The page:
BMO Postdoctoral Fellow 2021–2022
Université du Québec à Montréal | ghaffari.leila [at] gmail.com (Email)
Leila Ghaffari holds a joint PhD in urban studies from the Université du Québec à Montréal and urban planning from Université de Tours. She also holds an international research master’s degree (M2) in urban planning and sustainability from the latter university as well as a master’s degree in urban design and a bachelor’s degree in architecture from the National University of Iran. In parallel to her doctoral studies, Leila Ghaffari has been working as a researcher at the Centre de recherche sur les innovations sociales (CRISES) since 2016, notably in a research project on indicators of cultural vitality in Montréal neighbourhoods (i.e. Rosemont-La-Petite-Patrie, Le Sud-Ouest, and Côte-des-Neiges) directed by Professor Juan-Luis Klein and funded by SSHRC. She has also had the opportunity to work on several research projects related to social inequalities, focusing on the territorial aspect of these inequalities. In particular, she was a researcher in a project on socio-demographic disparities in Montréal-Nord, commissioned by the borough’s mayoral office, in which she conducted detailed research on the population data of this territory in order to analyse the existing social inequalities between the neighbourhoods of this borough. Finally, she was a member of the Mercier-Hochelaga-Maisonneuve urban planning advisory committee between 2018 and 2020. Her doctoral thesis, entitled "Pour une gentrification socialement acceptable : le cas d'Hochelaga-Maisonneuve à Montréal et Madeleine-Champ-de-Mars à Nantes" (For a socially acceptable gentrification: the case of Hochelaga-Maisonneuve in Montreal and Madeleine-Champ-de-Mars in Nantes), corresponds to the effects of gentrification and its acceptability by the local populations, in a comparative perspective.
Leila Ghaffari’s postdoctoral research project CIRM-BMO 2021–2022, under the supervision of Professor Guillaume Éthier, focuses on the post-COVID redefinition of “third places” based on the case of the Ontario Promenade in Hochelaga-Maisonneuve, Montréal.
The pandemic, lockdown, and resulting isolation have affected our societies in various ways. These phenomena have notably modified the relationship between society and territory. Remote working has dissociated us from our living environments by concentrating personal and professional activities in one place. These changes, on the one hand, have underlined the importance of access to decent housing for everyone, and on the other hand, have blurred the boundaries between residential, work and public space; and we are witnessing a spatial reconfiguration of ways of living and working. In this context, Leila Ghaffari asks: how has the pandemic influenced the sense of belonging to the territory, and can we imagine that these changes will be sustainable in a post-pandemic context?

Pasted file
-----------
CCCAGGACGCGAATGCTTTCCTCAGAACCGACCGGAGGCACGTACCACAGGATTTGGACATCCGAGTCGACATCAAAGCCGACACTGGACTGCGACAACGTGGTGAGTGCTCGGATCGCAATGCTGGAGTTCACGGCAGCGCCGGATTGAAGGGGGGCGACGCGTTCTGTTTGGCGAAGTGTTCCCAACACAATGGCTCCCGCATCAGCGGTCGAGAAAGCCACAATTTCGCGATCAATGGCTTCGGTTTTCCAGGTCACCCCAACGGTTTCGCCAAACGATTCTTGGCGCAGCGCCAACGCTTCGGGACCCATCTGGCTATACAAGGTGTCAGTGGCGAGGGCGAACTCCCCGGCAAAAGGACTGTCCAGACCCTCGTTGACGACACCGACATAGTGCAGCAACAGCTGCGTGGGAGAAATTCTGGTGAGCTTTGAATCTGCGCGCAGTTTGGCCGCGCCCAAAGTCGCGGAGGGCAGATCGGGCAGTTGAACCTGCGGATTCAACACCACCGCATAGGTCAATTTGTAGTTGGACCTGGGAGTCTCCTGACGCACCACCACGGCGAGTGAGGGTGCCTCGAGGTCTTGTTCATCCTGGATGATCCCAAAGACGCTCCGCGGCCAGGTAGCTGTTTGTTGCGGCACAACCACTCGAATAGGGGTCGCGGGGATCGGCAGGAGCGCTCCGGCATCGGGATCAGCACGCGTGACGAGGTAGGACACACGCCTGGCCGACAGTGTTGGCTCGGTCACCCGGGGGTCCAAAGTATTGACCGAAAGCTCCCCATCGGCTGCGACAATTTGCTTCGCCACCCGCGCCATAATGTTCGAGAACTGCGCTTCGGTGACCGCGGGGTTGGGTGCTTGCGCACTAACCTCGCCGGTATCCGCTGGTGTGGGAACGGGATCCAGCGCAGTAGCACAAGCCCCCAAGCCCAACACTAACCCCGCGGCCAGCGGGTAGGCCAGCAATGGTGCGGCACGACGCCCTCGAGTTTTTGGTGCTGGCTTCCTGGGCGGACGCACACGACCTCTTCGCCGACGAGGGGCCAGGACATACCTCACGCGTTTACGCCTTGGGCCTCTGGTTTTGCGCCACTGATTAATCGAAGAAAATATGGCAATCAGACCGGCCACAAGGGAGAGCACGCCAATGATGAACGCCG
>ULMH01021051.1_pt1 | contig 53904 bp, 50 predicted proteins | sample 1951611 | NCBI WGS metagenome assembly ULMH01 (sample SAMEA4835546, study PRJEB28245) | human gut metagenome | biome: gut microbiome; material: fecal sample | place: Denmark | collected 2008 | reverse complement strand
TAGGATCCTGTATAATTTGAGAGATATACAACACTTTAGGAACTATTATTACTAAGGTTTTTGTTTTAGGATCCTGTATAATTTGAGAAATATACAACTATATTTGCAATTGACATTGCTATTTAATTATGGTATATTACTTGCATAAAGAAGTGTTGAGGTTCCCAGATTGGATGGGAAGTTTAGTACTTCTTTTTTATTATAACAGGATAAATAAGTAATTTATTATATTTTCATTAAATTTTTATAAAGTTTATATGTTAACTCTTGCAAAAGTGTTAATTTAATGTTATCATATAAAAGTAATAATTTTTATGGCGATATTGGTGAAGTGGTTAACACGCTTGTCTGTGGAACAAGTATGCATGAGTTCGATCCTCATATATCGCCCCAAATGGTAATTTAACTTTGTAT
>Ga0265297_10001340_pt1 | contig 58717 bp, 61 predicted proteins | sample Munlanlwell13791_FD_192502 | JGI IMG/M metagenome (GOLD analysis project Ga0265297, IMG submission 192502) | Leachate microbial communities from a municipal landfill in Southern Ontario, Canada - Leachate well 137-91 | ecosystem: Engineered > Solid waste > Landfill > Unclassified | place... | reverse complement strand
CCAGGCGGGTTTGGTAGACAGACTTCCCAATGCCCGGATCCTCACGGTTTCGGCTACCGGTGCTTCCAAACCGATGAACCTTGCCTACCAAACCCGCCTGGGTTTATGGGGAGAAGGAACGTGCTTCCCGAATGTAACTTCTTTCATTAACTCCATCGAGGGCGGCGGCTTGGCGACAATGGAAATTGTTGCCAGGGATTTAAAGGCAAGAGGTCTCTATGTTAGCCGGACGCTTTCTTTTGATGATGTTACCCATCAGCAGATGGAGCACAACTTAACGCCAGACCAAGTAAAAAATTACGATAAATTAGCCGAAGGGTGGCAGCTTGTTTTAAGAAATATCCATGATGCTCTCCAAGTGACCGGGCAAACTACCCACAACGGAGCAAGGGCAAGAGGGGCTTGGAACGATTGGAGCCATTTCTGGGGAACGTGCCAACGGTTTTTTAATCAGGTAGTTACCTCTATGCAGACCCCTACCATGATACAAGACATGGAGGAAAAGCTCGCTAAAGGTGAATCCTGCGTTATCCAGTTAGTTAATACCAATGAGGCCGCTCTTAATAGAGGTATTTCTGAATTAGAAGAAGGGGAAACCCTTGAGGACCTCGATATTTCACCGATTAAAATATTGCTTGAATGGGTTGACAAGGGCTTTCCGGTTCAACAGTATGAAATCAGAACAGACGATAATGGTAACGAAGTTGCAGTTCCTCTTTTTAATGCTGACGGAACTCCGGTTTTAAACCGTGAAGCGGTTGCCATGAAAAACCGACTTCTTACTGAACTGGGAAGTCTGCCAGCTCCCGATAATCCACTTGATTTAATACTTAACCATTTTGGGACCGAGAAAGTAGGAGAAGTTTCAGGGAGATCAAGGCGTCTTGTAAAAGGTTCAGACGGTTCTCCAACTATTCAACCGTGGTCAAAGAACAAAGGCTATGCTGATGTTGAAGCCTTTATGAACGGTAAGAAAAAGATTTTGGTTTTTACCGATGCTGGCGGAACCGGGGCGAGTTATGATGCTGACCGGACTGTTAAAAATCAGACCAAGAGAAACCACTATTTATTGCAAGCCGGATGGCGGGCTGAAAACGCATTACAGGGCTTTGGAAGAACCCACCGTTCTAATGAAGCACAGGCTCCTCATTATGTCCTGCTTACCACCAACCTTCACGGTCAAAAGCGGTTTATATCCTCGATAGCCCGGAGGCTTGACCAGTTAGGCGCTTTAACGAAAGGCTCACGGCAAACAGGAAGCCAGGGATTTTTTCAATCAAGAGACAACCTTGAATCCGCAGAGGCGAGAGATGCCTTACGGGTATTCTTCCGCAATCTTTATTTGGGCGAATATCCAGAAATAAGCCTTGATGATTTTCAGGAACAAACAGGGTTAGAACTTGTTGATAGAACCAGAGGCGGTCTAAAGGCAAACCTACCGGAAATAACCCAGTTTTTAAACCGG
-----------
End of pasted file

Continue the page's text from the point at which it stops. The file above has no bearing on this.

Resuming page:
This research will attempt to answer these questions by focusing on a Montréal case, the Promenade Ontario in Hochelaga-Maisonneuve. The Promenade Ontario and Place Valois have an important identity for the local population of Hochelaga-Maisonneuve and are at the heart of conflicts concerning the gentrification of the neighbourhood. The pandemic has forced the closure of these meeting places for the local population and their survival is in question because of their vulnerable financial situation. Local actors such as the Société du développement commercial Hochelaga-Maisonneuve (SDCHM) have led initiatives to ensure the survival of these businesses and are counting on the opportunities that summer offers to revive these places.
In this context, Leila Ghaffari would like to see how third places are redefined in a post-COVID perspective and how the local population perceives these places. It is important to establish whether the local population values the social interactions in the 'third places' as they existed before the pandemic and whether they want these places to be revived. To this end, the interview is the main tool of data collection. Leila Ghaffari will conduct interviews with residents of the neighbourhood, shopkeepers of the “third places” and local actors. She will also use direct observation of the behaviour of the population on Promenade Ontario to identify the meeting places that emerged during the pandemic and to see how the residents appropriated the various places in the neighbourhood.